Sunday, March 4, 2012

Misjudgement led to Teesta treaty hope: Indian minister

Indian Water Resources Minister Pawan Kumar Bansal thinks there was “a little misjudgement” on his part to assume that Mamata Banerjee was on board on the proposed agreement with Bangladesh on Teesta water-sharing.

During an interactive session titled ‘Idea Exchange’ with the journalists of Indian Express, Bansal went on record for the first time in pointing out the issue on which there has been divergence of opinion between Mamata government and central Indian government.

Journalists of the newspaper asked what exactly led to the failure to sign the proposed Teesta river water-sharing agreement with Bangladesh during Indian Prime Minister Manmohan Singh’s visit to Dhaka in September last year following last-minute objections from Mamata. 

“On Teesta, there was a little over-enthusiasm on my part in presuming that she was on board. What has been happening all these years is that our water goes unmeasured. We had agreed to work out about 75 per cent of the water, but about 25 per cent of the water was left. And for that, the treaty was to be worked out,” Bansal replied.

Continued Bansal: “For the first time, we were putting into the treaty that the regeneration of water in their portion would also be treated as water from the river.”

“The topography of the area is such that there is huge regeneration of water in a certain stretch of the river which falls on the other side after the water leaves our last barrage. They were not agreeable to take that into account. We thought that it was acceptable to them.”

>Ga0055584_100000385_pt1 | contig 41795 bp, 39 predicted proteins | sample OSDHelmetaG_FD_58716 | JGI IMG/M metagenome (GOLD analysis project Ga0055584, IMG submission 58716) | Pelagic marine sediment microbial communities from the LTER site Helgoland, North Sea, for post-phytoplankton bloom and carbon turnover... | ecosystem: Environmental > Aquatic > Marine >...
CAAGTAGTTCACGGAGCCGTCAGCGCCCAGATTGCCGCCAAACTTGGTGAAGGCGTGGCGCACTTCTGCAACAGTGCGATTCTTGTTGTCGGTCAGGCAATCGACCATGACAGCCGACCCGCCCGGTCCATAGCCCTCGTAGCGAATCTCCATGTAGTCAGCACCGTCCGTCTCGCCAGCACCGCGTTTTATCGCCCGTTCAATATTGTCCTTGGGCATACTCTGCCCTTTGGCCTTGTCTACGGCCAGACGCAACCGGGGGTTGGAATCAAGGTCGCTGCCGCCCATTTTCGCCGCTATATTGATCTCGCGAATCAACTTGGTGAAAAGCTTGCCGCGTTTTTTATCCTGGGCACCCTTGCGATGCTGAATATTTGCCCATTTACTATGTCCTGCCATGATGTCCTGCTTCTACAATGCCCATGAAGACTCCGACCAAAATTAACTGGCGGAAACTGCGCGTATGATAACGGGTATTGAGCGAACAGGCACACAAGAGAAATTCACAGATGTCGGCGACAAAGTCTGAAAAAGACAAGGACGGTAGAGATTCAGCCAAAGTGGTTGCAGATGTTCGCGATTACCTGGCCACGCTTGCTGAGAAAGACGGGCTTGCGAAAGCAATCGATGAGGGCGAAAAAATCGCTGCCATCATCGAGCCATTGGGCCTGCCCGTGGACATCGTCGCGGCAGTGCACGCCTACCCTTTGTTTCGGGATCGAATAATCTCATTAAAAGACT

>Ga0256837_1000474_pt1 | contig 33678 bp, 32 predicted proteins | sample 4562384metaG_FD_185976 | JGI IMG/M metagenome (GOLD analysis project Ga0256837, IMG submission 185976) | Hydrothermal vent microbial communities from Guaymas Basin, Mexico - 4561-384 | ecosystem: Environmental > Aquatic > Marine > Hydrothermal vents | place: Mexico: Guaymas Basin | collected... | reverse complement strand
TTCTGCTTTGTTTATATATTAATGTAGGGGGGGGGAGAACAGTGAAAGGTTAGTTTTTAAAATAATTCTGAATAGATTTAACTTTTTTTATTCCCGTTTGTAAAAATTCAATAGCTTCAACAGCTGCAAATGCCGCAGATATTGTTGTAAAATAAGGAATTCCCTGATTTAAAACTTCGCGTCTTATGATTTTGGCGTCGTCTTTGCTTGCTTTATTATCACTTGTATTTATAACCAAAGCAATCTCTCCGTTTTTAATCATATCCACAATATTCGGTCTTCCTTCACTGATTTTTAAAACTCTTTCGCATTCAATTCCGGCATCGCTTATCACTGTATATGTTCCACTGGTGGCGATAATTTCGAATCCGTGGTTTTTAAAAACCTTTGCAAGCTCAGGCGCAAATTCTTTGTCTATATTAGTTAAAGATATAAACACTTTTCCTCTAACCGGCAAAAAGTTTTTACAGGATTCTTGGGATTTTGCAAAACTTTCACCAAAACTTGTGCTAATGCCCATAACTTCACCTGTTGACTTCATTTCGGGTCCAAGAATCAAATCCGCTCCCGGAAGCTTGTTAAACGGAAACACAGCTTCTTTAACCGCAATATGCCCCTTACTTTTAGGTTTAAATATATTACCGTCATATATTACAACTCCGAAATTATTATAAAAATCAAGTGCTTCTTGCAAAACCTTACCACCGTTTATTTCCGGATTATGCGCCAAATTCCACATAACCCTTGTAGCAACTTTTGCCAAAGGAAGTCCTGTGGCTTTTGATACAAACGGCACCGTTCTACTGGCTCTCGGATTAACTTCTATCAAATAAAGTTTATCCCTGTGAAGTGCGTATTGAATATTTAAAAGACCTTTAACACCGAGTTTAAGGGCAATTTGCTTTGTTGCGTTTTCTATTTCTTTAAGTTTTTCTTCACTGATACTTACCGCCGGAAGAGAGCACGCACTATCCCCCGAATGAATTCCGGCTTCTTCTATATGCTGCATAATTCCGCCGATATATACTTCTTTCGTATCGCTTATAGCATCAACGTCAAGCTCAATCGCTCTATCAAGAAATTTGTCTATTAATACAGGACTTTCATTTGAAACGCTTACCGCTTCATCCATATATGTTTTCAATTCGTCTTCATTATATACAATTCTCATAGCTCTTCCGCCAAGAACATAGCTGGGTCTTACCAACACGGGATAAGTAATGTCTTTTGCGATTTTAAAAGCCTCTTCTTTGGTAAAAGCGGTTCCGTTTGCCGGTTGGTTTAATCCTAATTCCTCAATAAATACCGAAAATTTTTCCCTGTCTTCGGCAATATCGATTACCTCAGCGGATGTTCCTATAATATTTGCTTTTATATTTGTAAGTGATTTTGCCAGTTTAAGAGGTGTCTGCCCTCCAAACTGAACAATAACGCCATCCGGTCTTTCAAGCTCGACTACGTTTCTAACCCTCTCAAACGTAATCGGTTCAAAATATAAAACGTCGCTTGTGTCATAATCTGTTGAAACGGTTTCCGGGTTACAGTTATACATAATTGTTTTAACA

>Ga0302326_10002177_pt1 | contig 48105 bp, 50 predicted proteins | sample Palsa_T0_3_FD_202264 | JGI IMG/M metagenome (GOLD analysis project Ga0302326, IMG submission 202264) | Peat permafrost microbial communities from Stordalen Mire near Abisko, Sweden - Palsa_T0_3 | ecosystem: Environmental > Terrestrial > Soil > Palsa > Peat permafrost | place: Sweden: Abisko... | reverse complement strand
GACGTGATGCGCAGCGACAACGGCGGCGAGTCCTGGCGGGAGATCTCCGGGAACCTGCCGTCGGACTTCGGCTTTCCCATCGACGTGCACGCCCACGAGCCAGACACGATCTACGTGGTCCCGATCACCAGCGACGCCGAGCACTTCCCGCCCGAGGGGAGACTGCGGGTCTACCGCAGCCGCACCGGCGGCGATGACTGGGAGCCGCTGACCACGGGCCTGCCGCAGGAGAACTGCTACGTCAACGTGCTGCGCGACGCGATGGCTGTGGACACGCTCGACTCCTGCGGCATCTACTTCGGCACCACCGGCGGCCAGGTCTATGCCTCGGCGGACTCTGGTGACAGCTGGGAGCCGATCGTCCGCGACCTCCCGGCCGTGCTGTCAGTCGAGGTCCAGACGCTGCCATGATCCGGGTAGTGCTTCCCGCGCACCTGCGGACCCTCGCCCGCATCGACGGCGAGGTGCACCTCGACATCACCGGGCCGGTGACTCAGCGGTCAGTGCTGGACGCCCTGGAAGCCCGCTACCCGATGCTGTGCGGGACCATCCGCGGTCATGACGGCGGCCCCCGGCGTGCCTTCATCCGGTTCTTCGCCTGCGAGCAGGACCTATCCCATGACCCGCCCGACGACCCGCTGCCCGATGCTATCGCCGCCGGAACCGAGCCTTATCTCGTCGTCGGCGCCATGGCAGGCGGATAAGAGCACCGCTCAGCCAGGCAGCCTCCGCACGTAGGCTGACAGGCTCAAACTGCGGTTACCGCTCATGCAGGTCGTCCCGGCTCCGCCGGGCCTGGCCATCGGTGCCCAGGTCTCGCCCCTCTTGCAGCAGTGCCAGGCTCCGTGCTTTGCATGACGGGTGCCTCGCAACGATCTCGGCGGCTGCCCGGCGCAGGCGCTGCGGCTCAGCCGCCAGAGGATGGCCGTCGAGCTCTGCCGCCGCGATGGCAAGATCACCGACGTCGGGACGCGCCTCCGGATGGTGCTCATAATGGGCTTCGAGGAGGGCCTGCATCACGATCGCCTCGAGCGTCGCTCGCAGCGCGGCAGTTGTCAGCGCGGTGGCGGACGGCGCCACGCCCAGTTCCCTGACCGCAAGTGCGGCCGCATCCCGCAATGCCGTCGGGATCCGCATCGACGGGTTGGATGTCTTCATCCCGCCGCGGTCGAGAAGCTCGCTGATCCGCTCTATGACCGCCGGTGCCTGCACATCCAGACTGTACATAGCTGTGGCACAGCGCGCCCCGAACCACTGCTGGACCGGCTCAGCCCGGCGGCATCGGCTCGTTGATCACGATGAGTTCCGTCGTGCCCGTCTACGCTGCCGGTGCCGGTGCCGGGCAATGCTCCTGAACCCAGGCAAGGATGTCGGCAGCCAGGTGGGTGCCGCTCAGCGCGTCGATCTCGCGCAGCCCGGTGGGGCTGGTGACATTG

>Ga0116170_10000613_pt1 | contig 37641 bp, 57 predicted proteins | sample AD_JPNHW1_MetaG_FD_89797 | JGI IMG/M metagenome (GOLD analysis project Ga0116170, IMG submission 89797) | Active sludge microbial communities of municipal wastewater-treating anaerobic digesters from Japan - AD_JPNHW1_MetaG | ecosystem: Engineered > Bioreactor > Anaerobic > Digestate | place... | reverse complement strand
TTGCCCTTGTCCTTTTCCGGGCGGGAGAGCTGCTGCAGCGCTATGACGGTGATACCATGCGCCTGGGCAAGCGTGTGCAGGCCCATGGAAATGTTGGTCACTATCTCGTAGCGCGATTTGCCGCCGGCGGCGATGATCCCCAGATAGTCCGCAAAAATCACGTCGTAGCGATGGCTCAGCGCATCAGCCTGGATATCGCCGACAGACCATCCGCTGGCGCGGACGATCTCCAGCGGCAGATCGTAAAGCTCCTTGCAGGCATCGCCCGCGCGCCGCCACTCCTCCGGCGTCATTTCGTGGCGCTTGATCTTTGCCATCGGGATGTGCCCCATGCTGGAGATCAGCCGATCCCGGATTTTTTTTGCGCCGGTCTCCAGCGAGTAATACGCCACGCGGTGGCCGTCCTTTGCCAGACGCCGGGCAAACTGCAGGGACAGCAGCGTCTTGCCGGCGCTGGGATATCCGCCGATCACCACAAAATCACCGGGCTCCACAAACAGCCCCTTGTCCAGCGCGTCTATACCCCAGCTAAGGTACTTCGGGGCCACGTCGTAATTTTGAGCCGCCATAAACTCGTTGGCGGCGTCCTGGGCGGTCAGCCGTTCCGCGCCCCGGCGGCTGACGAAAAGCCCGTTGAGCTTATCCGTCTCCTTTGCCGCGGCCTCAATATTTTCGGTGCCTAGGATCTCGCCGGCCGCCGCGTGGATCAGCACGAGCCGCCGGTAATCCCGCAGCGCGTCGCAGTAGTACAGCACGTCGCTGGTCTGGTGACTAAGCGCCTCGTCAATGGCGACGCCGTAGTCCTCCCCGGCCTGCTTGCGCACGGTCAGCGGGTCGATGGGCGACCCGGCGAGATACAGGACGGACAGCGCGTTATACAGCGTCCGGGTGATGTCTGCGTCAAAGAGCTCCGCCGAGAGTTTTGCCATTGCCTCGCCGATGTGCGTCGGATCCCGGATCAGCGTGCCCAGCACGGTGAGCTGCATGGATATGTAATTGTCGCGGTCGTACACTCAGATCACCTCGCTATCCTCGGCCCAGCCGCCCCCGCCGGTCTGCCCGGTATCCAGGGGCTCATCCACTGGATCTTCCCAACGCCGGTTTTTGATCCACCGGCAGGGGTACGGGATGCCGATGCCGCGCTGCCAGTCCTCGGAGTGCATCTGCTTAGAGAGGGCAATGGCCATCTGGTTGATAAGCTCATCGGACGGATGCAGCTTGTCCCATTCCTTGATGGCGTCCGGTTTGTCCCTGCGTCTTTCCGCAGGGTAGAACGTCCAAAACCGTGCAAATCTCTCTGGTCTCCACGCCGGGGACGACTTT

The newspaper published an item on Sunday on the interactive session.

Asked what gave him the impression that the Mamata Banerjee government was on board, Bansal said: “That was a little misjudgement. There were discussions with them. Our view was that it’s acceptable. Without that, we wouldn’t have included that in the treaty, PM wouldn’t have asked (Mamata Banerjee) to go to Bangladesh.”

When a journalist of the newspaper pointed out that there was the impression that the Indian government backs down on the issue of China usurping river waters, Bansal said, “When we talk to any country, we never talk from a position of weakness. As far as the suggestion that China is taking away our water, it is not based on facts. The fact is, we don’t have a river water treaty with China and there is no enforceable international law on river water. All that we have are conventions.” 

Terming that the fears expressed about the Brahmaputra as “misplaced”, Bansal said: “From time to time, there have been reports that China is undertaking construction activity on the Brahmaputra which could reduce the flow of water to India. But, China has repeatedly said they will never do anything that is against international conventions and laws.”

“Our independent assessment is that there is no such construction activity that could divert water on a large scale,” the Indian minister said.